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Old 06-18-2007, 05:14 PM   #21
Shannon Clark
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Quote:
Originally Posted by Scotty Hagnas View Post
Hi Shannon-

Additional walks are a great idea, particularly if you can take them outside in the woods or countryside!

From looking at the macronutrient ratios that you posted, you will have a metabolism very efficient at using glucose. The very large protein intake is almost certainly being partly converted to glucose for energy, as well. As you probably know, your glucose stores don't last very long. If they run out, as they would if you begin a fast, your body is used to breaking down protein for it's glucose. It will go right after your muscle tissue to provide this glucose.

If you are eating low carb, your body will become efficient at metabolizing ketones made from the breakdown of fats, and will try to conserve what glucose it has. Low carb diets are muscle sparing. You may need to get your protein intake a bit lower, though - your body may well not make the full conversion to burning ketones, since it can always get some glucose from the excessive protein.

Good luck!

Scotty Hagnas
CrossFit Portland

Good to hear the walking is okay, it makes cutting down on cardio easier, just as long as I'm not 'sitting' all day long (work at a desk job at the moment). Aside from lifting I still need to do some sort of movement I find or else I get antsy and just feel lethargic.

That is an interesting point on the protein to glucose. I definitely know a lot of the protein I'm eating will be turning to glucose since I'm far exceeding my requirements. How come though, once the glucose runs out from the carbs the body wouldn't turn to fat stores rather than muscle? Plus, if I was eating in a surplus, shouldn't there be enough stores to last through the fast (and I am only fasting about 11-12 hours per day, so not totally a full on IF set-up).

I am going to reduce my carbs today though, cut out one of the bowls of oatmeal I normally eat before bed. Would it be okay to keep protein around 200 grams (100/meal) or is that still too high? (based on a 2000 calorie diet). Carbs would then be around 100 grams or so and the rest will be fat. Then as I need to add more calories I'll add in more fat to this. The protein I am eating though is very slow digesting (lots of cottage cheese) so maybe that will help things?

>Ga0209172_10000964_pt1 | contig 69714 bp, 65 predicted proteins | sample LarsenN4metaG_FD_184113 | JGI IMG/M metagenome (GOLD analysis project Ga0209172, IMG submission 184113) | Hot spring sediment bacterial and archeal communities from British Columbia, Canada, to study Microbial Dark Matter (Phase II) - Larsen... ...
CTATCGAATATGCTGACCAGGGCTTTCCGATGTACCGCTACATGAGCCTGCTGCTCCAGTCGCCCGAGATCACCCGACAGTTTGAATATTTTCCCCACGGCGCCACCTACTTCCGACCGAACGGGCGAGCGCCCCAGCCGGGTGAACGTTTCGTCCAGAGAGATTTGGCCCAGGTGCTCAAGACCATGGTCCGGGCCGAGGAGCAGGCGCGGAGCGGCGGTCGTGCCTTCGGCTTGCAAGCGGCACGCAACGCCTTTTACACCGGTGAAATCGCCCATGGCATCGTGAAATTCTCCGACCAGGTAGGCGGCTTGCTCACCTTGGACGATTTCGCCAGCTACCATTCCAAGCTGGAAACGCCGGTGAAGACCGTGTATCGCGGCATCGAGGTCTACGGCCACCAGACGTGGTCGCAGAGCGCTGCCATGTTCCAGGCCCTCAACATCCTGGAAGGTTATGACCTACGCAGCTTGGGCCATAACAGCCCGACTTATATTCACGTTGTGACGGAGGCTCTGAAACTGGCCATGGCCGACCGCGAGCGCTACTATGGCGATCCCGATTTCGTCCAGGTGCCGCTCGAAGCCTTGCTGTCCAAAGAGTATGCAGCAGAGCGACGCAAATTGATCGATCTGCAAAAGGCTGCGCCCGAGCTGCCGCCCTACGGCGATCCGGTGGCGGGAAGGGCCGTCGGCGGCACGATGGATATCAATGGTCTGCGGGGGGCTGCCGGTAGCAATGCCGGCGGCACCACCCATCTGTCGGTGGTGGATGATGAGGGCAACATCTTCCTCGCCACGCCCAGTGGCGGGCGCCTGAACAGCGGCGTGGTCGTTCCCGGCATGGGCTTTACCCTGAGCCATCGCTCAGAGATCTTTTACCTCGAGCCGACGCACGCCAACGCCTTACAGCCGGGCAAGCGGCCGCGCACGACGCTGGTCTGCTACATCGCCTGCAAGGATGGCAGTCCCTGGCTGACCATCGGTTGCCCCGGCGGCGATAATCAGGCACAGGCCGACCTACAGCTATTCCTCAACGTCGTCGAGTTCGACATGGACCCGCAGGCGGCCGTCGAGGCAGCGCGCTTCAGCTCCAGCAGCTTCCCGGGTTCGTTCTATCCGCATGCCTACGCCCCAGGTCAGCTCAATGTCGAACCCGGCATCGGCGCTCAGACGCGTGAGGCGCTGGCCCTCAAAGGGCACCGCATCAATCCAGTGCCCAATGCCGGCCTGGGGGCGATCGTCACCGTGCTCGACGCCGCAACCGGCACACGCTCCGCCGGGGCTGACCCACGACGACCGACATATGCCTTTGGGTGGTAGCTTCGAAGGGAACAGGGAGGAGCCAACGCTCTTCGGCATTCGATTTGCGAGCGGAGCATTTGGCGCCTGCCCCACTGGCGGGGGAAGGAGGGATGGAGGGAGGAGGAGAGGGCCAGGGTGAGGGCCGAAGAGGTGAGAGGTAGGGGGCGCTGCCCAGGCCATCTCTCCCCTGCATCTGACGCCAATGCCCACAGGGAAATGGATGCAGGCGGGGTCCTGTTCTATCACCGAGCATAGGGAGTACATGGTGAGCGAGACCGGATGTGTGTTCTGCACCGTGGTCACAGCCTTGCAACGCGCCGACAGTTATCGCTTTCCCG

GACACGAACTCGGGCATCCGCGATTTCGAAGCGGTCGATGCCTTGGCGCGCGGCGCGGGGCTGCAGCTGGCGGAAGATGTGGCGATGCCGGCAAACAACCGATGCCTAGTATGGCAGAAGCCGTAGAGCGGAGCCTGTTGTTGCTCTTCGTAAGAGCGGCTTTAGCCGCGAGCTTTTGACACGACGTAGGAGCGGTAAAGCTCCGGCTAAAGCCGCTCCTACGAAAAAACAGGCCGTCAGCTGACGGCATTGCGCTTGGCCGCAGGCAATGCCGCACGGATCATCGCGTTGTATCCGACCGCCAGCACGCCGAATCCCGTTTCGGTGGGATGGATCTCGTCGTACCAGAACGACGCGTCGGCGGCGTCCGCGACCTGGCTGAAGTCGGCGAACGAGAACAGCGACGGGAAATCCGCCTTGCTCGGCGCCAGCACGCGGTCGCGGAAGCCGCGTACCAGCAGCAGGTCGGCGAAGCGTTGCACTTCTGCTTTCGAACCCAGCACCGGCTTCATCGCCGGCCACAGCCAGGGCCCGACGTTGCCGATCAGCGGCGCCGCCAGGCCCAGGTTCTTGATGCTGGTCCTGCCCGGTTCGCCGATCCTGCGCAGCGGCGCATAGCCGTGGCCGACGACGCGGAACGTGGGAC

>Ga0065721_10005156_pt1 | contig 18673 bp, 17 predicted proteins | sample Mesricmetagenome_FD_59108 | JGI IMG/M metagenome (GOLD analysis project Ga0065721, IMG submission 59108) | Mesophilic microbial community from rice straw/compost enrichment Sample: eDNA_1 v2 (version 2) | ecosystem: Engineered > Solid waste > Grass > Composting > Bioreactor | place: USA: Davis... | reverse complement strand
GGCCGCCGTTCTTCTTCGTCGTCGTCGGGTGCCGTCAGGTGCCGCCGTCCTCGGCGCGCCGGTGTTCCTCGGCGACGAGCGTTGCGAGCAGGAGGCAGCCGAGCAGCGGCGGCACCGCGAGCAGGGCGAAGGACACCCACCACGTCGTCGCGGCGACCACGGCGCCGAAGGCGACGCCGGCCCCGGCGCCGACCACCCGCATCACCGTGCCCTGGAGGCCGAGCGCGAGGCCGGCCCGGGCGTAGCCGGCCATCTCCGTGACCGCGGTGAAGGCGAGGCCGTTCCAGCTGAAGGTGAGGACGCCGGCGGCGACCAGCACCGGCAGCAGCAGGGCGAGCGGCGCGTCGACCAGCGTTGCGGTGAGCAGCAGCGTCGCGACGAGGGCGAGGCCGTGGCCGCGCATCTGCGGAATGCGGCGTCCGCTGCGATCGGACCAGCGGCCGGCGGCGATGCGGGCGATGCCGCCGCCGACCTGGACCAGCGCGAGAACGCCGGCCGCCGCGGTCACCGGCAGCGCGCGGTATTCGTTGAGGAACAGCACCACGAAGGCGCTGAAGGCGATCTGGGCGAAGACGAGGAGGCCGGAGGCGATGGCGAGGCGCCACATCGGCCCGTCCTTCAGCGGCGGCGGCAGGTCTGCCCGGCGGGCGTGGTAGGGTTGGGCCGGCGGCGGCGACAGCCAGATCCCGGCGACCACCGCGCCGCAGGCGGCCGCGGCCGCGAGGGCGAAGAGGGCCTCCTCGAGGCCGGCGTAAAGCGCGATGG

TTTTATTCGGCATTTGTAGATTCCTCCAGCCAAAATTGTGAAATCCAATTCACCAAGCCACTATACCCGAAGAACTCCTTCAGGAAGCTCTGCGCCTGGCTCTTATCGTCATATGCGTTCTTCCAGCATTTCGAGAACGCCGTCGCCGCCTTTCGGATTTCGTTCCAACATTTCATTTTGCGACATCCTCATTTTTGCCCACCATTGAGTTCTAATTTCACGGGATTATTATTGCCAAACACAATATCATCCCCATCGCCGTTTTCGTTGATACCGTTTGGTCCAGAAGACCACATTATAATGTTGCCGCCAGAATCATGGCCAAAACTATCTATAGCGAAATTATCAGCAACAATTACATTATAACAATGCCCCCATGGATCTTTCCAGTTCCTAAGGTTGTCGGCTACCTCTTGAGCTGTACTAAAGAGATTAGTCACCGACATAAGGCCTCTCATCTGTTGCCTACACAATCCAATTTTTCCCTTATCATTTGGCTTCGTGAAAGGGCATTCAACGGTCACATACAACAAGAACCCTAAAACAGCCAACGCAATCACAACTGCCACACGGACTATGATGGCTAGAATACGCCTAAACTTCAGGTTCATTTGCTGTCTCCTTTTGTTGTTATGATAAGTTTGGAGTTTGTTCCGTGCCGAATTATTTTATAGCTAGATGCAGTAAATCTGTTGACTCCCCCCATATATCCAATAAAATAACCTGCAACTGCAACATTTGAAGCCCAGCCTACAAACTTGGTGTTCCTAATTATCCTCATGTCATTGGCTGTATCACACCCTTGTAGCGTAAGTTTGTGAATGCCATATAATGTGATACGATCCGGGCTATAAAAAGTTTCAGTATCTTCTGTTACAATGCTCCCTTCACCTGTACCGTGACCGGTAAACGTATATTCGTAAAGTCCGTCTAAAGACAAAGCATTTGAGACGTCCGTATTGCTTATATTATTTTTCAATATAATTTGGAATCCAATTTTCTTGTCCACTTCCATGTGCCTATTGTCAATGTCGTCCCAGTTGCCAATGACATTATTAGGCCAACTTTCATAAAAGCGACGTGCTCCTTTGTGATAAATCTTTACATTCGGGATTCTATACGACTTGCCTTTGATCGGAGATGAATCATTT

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Old 06-19-2007, 10:36 AM   #22
Scotty Hagnas
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Your protein intake still is quite high. At 2000k/day, 200g of Pro is 40% of your total calories - regular intakes above 35% can be toxic. On infrequent occasions, 200g might be fine, but I certainly wouldn't eat that much on a regular basis.

As a comparison, I am a 175lb male. I eat, on average 120g of protein per day. I vary my intake, though some days eating 70g, and others as high as 190g. I gained ~15 lbs this last year with this intake. More protein consumed doesn't necessarily equate to more muscle - it just makes you more efficient at breaking it down for energy.

Your body will burn some fat during the fast, of course. However, your metabolism is based on glucose. Until it is forced to utilize ketones for a period of time and adapts, it will go after glucose however it can.
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Old 06-19-2007, 12:56 PM   #23
Mike ODonnell
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Scotty is right....it's not about the amount of protein...but how well you body assimilates it....things like IF, less cardio and all that can help with more protein utilization....most people don't get enough (min 0.8g/lean body mass for an active person). Things like BCAA supplementation pre and PWO can also increase muscle growth. I found taking in anywhere from 100-200g/protein in a 6 hour window (IF) was enough to gain muscle, burn fat.....as most importantly you do not want to lose muscle....which really is only a factor with overtraining, low calorie diets and low protein intakes.
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